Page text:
and what Alice
The lion and the unicorn, Lewis Carroll, Seite 1 ( von 5 )
The next moment soldiers came running through the wood, at first in twos and
threes, then ten or twenty together, and at last in such crowds that they
seemed to fill the whole forest. Alice got behind a tree, for fear of being run
over, and watched them go by.
She thought that in all her life she had never seen soldiers so uncertain on
their feet: they were always tripping over something or other, and whenever one
went down, several more always fell over him, so that the ground was soon
covered with little heaps of men.
Then came the horses. Having four feet, these managed rather better than the
foot-soldiers: but even
now and then; and it seemed to be a regular rule that, whenever a horse
stumbled, the rider fell off instantly. The confusion got worse every moment,
and Alice was very glad to get out of the wood into an open place, where she
found the White King seated on the ground, busily writing in his
"I've sent them all!" the King cried in a tone of delight, on seeing
Alice. "Did you happen to meet any soldiers, my dear, as you came through
"Yes, I did," said Alice: "several thousand, I should
"Four thousand two hundred and seven, that's the exact number," the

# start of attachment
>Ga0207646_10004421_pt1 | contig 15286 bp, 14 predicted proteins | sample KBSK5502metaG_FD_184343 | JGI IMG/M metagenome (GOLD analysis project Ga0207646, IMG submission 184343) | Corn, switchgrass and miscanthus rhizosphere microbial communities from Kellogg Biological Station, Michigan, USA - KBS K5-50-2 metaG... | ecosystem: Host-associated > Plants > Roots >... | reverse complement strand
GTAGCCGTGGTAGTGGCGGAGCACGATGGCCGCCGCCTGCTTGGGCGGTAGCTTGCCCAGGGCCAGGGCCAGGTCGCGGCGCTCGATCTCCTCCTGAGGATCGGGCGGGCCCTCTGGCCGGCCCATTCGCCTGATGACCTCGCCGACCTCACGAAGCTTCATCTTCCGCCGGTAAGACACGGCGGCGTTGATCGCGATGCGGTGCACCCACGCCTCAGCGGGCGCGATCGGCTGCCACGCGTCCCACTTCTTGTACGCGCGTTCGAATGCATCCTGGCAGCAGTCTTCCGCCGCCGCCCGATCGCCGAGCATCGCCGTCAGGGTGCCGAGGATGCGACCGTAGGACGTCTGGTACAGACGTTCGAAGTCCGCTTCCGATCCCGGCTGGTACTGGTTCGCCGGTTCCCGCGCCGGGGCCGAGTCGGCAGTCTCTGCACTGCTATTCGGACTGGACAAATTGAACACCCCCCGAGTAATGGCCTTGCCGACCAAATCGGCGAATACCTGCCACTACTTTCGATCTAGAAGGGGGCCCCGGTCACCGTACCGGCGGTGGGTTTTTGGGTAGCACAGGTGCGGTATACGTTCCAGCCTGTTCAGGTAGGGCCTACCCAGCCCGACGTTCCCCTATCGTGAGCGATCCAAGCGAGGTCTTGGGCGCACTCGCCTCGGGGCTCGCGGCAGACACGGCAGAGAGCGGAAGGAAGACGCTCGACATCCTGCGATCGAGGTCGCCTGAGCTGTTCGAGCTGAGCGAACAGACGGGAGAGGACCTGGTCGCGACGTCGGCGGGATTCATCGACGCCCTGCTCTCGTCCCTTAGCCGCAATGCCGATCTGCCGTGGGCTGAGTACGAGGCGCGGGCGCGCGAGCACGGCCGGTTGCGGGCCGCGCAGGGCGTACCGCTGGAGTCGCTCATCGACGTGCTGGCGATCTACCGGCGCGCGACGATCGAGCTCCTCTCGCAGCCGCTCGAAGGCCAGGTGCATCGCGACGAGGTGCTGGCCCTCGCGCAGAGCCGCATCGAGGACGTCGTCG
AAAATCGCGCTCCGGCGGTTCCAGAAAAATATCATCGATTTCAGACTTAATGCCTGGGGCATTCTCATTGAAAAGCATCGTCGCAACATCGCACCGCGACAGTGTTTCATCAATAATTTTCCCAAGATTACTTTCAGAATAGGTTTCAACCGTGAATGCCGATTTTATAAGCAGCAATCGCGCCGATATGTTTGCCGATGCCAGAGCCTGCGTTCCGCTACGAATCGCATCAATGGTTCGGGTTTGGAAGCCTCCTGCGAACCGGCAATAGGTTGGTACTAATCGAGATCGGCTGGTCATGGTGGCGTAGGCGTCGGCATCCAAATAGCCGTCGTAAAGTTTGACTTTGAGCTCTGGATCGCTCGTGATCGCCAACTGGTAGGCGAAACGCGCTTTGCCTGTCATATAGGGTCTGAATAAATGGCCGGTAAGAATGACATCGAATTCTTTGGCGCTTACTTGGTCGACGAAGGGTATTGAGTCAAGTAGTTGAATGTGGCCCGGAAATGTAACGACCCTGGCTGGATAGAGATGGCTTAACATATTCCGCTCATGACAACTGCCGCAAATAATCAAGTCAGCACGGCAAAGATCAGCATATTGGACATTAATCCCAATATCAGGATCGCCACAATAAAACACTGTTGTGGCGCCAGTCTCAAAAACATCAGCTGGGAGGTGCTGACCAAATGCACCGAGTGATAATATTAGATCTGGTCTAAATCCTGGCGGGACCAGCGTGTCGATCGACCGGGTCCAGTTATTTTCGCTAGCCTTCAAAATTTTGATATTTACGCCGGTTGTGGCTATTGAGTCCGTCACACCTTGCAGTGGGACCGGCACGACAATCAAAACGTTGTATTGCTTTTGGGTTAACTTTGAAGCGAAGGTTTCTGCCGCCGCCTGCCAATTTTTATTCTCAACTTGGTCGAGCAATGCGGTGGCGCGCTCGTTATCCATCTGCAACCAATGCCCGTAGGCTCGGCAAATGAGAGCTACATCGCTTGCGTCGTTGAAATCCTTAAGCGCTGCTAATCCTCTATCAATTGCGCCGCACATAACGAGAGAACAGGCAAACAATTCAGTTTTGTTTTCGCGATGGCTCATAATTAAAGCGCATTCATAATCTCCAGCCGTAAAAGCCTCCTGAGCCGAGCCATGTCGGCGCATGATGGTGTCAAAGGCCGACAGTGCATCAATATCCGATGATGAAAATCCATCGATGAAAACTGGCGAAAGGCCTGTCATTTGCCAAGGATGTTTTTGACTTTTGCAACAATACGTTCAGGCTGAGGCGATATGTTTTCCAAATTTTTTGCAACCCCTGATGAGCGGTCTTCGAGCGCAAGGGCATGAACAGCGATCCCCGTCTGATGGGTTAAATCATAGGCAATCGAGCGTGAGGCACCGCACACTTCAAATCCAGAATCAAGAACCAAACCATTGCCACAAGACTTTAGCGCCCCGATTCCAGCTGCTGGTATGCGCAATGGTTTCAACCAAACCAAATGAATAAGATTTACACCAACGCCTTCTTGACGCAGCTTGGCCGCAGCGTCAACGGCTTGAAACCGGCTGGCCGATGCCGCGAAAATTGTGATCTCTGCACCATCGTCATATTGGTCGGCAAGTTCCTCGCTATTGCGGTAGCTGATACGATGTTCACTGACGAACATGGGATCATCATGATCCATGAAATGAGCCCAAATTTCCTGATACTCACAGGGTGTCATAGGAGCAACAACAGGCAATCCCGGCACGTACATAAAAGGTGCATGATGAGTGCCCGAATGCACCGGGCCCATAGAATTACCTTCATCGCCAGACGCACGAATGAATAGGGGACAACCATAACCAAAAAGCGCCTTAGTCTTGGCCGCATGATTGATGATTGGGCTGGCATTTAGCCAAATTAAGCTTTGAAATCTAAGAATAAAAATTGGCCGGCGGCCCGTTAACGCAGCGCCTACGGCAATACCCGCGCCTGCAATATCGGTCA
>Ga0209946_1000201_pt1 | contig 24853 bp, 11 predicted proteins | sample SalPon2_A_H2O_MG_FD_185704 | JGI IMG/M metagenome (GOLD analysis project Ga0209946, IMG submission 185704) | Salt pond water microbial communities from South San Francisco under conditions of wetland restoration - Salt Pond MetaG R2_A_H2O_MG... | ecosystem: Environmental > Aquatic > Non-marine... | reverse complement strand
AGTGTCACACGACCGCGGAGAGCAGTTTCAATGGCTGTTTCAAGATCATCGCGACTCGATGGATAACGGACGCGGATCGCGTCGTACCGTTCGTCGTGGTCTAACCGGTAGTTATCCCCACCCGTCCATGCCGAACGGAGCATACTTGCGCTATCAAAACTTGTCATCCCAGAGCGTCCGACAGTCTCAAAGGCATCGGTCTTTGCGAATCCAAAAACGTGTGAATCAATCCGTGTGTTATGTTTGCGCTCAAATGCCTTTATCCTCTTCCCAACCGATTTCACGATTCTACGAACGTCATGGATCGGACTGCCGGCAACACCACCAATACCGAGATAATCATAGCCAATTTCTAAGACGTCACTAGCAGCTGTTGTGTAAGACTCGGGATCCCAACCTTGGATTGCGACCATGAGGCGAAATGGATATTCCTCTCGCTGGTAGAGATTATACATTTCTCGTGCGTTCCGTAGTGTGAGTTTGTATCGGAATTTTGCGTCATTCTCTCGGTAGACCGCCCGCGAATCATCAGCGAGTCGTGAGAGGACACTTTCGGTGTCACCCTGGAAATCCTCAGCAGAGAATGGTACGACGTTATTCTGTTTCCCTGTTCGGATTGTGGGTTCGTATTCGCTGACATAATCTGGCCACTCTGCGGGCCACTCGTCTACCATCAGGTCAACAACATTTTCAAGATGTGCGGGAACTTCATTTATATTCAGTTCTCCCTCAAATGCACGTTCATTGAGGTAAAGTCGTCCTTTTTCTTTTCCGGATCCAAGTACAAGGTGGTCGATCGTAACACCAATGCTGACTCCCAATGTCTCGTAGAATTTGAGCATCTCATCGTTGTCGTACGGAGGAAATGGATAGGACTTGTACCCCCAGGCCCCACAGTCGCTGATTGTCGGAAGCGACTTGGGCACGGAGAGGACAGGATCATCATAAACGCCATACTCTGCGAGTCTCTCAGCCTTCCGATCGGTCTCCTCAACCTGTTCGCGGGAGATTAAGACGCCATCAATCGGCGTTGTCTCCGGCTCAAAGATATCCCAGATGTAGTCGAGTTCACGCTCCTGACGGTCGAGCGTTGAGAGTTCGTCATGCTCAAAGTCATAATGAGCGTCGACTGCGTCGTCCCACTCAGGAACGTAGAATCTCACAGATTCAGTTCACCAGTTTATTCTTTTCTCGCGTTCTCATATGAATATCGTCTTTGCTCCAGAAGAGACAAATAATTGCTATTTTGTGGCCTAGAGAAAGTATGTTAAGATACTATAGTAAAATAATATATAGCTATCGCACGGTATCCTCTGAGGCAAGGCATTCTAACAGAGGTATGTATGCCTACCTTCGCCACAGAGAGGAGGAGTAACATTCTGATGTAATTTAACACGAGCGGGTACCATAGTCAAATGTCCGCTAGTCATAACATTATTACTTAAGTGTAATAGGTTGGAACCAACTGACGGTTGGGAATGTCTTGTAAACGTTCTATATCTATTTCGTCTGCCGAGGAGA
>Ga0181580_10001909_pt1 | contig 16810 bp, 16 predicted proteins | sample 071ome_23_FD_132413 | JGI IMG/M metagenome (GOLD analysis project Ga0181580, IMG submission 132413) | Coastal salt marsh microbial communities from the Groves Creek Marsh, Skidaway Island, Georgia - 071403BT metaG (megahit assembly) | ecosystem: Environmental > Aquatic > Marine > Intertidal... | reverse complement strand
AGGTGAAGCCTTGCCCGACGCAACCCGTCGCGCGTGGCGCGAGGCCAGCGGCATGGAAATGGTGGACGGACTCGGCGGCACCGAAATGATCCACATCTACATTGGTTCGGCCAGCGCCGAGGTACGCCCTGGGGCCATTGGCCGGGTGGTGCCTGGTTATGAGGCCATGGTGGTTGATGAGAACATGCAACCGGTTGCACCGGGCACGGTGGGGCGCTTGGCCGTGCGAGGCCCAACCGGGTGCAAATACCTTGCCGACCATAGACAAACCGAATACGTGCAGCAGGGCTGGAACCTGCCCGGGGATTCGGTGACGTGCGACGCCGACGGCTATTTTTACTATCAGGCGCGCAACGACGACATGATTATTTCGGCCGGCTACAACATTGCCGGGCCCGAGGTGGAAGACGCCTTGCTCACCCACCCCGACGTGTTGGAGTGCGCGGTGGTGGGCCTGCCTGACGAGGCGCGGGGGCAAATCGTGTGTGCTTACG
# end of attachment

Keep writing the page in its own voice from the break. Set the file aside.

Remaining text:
King said, referring to his book. "I couldn't send all the horses, you
know, because two of them are wanted in the game. And I haven't sent the two
Messengers, either. They're both gone to the town. Just look along the road,
and tell me if you can see either of them."
"I see nobody on the road," said Alice.
"I only wish I had such
eyes," the King remarked in a fretful tone. "To be able to see
Nobody! And at that distance too! Why, it's as much as
I can do to see
real people, by this light!"
All this was lost on Alice, who was still looking intently along the road,
shading her eyes with one hand. "I see somebody now!" she exclaimed
at last. "But he's coming very slowly - and what curious attitudes he goes
into!" (For the Messenger kept skipping up and down, and wriggling like an
eel, as he came along, with his great hands spread out like fans on each side.)
"Not at all," said the King. "He's an Anglo-Saxon Messenger -
and those are Anglo-Saxon attitudes. He only does them when he's happy. His
name is Haigha." (He pronounced it so as to rhyme with 'mayor.')
" I love my love with an H," Alice couldn't help beginning,
"because he is Happy. I hate him with an H, because he is Hideous. I fed
him with - with - with Ham-sandwiches and Hay, His name is Haigha, and he lives
"He lives on the Hill," the King remarked simply, without the least
idea that he was joining in the game, while Alice was still hesitating for the
name of a town beginning with H. "The other Messenger's called Hatta. I
must have two,
you know - to come and go. One to come, and one to go."
"I beg your pardon?" said Alice.
"It isn't respectable to beg," said the King.
"I only meant that I didn't understand," said Alice. "Why one to
come and one to go?"
"Don't I tell you?" the King repeated impatiently. "I must have
two - to fetch
and carry. One to fetch, and one to carry."